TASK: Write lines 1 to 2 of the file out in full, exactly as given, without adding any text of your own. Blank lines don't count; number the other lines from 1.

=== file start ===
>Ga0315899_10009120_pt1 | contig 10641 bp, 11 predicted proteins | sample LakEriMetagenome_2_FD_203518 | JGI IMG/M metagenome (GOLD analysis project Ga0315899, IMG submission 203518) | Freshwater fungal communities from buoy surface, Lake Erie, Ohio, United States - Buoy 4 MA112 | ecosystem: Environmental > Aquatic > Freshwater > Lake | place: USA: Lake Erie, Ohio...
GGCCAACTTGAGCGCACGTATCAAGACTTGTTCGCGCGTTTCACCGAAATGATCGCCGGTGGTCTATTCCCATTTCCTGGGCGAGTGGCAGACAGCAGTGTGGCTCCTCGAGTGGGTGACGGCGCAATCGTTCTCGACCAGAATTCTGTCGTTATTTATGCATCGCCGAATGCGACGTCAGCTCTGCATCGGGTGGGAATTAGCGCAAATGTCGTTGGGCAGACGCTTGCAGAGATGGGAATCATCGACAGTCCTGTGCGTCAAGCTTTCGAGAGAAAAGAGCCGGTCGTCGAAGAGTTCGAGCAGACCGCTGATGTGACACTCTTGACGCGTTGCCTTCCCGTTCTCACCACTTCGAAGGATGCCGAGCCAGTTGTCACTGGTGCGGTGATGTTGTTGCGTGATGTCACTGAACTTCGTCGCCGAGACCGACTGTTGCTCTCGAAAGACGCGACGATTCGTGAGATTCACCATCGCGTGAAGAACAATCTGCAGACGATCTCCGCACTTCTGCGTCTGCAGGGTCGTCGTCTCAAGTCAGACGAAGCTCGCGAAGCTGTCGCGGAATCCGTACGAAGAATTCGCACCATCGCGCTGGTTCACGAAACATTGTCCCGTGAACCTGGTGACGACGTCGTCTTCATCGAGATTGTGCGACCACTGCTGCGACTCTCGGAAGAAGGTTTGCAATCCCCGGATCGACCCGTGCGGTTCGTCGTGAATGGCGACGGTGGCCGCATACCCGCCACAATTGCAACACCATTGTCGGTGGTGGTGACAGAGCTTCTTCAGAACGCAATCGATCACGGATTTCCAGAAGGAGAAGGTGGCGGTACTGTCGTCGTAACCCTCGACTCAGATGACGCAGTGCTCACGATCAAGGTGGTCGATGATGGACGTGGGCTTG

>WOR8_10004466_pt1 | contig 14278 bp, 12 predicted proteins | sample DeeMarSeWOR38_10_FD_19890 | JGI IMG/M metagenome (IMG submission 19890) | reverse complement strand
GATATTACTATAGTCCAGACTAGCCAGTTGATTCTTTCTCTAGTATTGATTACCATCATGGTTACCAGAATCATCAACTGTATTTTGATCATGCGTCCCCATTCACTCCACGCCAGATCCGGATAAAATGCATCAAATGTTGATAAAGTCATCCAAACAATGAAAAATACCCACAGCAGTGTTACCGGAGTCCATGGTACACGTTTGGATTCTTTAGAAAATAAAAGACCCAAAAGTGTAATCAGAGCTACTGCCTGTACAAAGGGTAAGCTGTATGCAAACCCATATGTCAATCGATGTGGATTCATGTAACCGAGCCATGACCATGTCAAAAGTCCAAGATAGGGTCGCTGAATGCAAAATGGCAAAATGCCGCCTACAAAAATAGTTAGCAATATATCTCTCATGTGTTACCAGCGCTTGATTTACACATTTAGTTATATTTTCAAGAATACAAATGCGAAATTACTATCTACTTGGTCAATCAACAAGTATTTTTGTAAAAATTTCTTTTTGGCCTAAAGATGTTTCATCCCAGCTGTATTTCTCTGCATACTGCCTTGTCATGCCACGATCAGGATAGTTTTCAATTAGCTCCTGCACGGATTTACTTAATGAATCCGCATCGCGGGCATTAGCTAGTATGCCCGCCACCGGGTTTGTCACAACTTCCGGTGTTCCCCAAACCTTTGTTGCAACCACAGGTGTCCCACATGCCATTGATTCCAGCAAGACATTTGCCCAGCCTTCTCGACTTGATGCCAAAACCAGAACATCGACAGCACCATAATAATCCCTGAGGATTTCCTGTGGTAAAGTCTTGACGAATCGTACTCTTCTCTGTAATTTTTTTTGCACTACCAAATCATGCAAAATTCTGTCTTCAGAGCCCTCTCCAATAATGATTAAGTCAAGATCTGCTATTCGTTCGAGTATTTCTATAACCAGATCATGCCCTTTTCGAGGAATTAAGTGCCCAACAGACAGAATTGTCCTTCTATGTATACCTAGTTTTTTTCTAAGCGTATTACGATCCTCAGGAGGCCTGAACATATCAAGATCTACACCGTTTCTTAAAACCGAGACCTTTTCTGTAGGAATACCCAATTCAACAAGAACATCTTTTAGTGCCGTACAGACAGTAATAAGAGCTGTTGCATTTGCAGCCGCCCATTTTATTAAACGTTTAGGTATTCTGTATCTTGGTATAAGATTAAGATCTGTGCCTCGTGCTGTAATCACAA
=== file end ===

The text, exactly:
>Ga0315899_10009120_pt1 | contig 10641 bp, 11 predicted proteins | sample LakEriMetagenome_2_FD_203518 | JGI IMG/M metagenome (GOLD analysis project Ga0315899, IMG submission 203518) | Freshwater fungal communities from buoy surface, Lake Erie, Ohio, United States - Buoy 4 MA112 | ecosystem: Environmental > Aquatic > Freshwater > Lake | place: USA: Lake Erie, Ohio...
GGCCAACTTGAGCGCACGTATCAAGACTTGTTCGCGCGTTTCACCGAAATGATCGCCGGTGGTCTATTCCCATTTCCTGGGCGAGTGGCAGACAGCAGTGTGGCTCCTCGAGTGGGTGACGGCGCAATCGTTCTCGACCAGAATTCTGTCGTTATTTATGCATCGCCGAATGCGACGTCAGCTCTGCATCGGGTGGGAATTAGCGCAAATGTCGTTGGGCAGACGCTTGCAGAGATGGGAATCATCGACAGTCCTGTGCGTCAAGCTTTCGAGAGAAAAGAGCCGGTCGTCGAAGAGTTCGAGCAGACCGCTGATGTGACACTCTTGACGCGTTGCCTTCCCGTTCTCACCACTTCGAAGGATGCCGAGCCAGTTGTCACTGGTGCGGTGATGTTGTTGCGTGATGTCACTGAACTTCGTCGCCGAGACCGACTGTTGCTCTCGAAAGACGCGACGATTCGTGAGATTCACCATCGCGTGAAGAACAATCTGCAGACGATCTCCGCACTTCTGCGTCTGCAGGGTCGTCGTCTCAAGTCAGACGAAGCTCGCGAAGCTGTCGCGGAATCCGTACGAAGAATTCGCACCATCGCGCTGGTTCACGAAACATTGTCCCGTGAACCTGGTGACGACGTCGTCTTCATCGAGATTGTGCGACCACTGCTGCGACTCTCGGAAGAAGGTTTGCAATCCCCGGATCGACCCGTGCGGTTCGTCGTGAATGGCGACGGTGGCCGCATACCCGCCACAATTGCAACACCATTGTCGGTGGTGGTGACAGAGCTTCTTCAGAACGCAATCGATCACGGATTTCCAGAAGGAGAAGGTGGCGGTACTGTCGTCGTAACCCTCGACTCAGATGACGCAGTGCTCACGATCAAGGTGGTCGATGATGGACGTGGGCTTG